Suggested Hymns from

Sundays After Pentecost

Proper 24[29]

Unifying Themes:
Let God be God; Remember Whose You Are
Job 38:1-7, (34-41)

Isaiah 53:4-12
Can You...?;
How Big is Your God?


"Suffering Servant"

698 God of the Ages
152 I Sing the Almighty Power of God
148 Many and Great
122 God of the Sparrow
73 O Worship the King
289 Ah, Holy Jesus
286 O Sacred Head, Now Wounded
165 Hallelujah! What a Savior
Additional Suggestions
Psalm 104:1-9, 24, 35c


Psalm 91:9-16

God, the Creator;
"The Lord God Made them All"

God, Our Refuge
God is With Us
Psalter 826, (alt. response Hymn 123)
144 This is My Father's World
147 All Things Bright and Beautiful
92 For the Beauty of the Earth
Psalter 810 (see comments for alternate response)
110 A Mighty Fortress is Our God
66 Praise My Soul the King of Heaven
126 Sing Praise to God Who Reigns Above
529 How Firm a Foundation
Additional Suggestions
Mark 10:35-45 True Greatness (see also Aug. 21);
How Not to be Served
500 Spirit of God
166 All Praise to Thee, for Thou, O King Divine
396 O Jesus, I Have Promised

530 Are Ye Able
Additional Suggestions

Hebrews 5:1-10;

Efficacy of Jesus' Suffering;
Jesus: Wounded Healer
325 Hail, Thou Once Despised Jesus
306 The Strife is O'er, the Battle Done
257 We Meet You, O Christ
425 O Crucified Redeemer
Additional Suggestions

Featured Hymn
Are Ye Able

Text: Earl Marlatt

Written by the well-known Methodist educator, Dr. Earl Marlatt, "Are Ye Able" is taken directly from the Gospel lection of Proper 24, even though Dr. Marlatt's own explanation of the genesis of the hymn draws on the Johannine description of Jesus' disciples jockeying for status. Dr. Marlatt was a student at Boston University School of Theology in the 1920's, and wrote the hymn for a Consecration Service at the seminary in 1926. He originally gave it the name "Challenge."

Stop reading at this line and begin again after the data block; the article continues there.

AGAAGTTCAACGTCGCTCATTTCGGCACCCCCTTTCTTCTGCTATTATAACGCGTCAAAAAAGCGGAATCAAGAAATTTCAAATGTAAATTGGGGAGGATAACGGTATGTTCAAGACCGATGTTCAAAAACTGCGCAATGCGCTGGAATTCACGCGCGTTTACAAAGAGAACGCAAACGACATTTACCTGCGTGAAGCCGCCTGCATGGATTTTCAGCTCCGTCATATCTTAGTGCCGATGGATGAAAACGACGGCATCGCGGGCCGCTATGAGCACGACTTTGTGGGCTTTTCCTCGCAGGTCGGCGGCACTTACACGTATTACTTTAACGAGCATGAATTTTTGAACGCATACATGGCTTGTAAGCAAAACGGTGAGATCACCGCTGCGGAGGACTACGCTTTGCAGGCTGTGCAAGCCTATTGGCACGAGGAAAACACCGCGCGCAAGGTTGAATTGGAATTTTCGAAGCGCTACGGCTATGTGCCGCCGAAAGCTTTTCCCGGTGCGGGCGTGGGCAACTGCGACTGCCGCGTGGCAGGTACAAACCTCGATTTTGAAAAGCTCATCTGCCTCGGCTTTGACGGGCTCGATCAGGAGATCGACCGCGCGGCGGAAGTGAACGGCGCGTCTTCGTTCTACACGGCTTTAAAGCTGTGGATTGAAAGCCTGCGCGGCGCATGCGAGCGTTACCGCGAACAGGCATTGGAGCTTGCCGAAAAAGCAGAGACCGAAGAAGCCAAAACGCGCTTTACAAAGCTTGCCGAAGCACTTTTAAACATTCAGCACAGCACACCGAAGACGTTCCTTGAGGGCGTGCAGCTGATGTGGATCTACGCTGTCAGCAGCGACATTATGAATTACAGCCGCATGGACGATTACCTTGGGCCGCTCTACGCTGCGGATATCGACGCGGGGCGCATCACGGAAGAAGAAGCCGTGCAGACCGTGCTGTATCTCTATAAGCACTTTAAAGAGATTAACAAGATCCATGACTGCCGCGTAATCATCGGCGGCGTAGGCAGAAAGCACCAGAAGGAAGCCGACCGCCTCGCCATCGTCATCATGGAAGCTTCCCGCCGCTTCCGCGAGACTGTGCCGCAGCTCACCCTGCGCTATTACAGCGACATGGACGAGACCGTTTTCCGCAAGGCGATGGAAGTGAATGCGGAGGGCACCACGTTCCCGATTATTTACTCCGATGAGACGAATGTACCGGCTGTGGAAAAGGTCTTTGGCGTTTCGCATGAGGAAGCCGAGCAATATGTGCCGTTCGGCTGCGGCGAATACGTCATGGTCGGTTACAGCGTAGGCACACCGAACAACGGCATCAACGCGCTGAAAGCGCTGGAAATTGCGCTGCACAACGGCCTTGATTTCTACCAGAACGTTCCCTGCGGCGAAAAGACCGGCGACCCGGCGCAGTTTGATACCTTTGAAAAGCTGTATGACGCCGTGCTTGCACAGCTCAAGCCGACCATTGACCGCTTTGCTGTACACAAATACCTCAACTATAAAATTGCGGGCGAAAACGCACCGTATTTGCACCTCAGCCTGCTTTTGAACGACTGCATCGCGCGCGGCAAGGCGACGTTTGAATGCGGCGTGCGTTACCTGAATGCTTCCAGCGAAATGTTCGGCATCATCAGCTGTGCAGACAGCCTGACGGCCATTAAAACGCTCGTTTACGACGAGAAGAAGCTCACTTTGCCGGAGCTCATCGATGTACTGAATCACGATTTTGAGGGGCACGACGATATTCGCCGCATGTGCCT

The writing of this hymn is an instance where the tune helped to write the text. Dr. Marlatt himself relates the story:

Harry Wright, a fellow student at the seminary wrote a text to enter into a school contest which he wanted to set to a tune he half remembered from his childhood. Harry Mason took the basic theme of the tune Wright hummed and developed it into a full-blown melody. But, the song did not get much attention in the contest. Prof. Marlatt, who had overheard the whole song-making process in the dormitory where he was head resident, was particularly disappointed in the outcome of the contest. Later the next Spring he had cause to remember the whole scenario. This is when he was asked to write a hymn for the consecration of the officers of the Student Association at the School of Religious Education. He found that the expression, "Are ye able," from a sermon he had preached fit exactly the first measure of Wright's text and tune. After that the music "miraculously seemed to suggest the words until the whole hymn was finished in a single evening.